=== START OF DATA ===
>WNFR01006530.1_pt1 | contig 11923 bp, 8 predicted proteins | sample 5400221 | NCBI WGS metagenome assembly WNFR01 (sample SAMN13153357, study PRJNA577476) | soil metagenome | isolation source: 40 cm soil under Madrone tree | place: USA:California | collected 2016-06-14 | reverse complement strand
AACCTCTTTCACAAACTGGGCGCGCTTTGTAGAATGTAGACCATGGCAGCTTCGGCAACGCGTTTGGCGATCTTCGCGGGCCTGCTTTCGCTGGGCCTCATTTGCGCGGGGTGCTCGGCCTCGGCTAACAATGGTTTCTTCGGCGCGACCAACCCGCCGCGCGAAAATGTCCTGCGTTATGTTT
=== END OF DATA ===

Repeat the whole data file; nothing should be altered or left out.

>WNFR01006530.1_pt1 | contig 11923 bp, 8 predicted proteins | sample 5400221 | NCBI WGS metagenome assembly WNFR01 (sample SAMN13153357, study PRJNA577476) | soil metagenome | isolation source: 40 cm soil under Madrone tree | place: USA:California | collected 2016-06-14 | reverse complement strand
AACCTCTTTCACAAACTGGGCGCGCTTTGTAGAATGTAGACCATGGCAGCTTCGGCAACGCGTTTGGCGATCTTCGCGGGCCTGCTTTCGCTGGGCCTCATTTGCGCGGGGTGCTCGGCCTCGGCTAACAATGGTTTCTTCGGCGCGACCAACCCGCCGCGCGAAAATGTCCTGCGTTATGTTT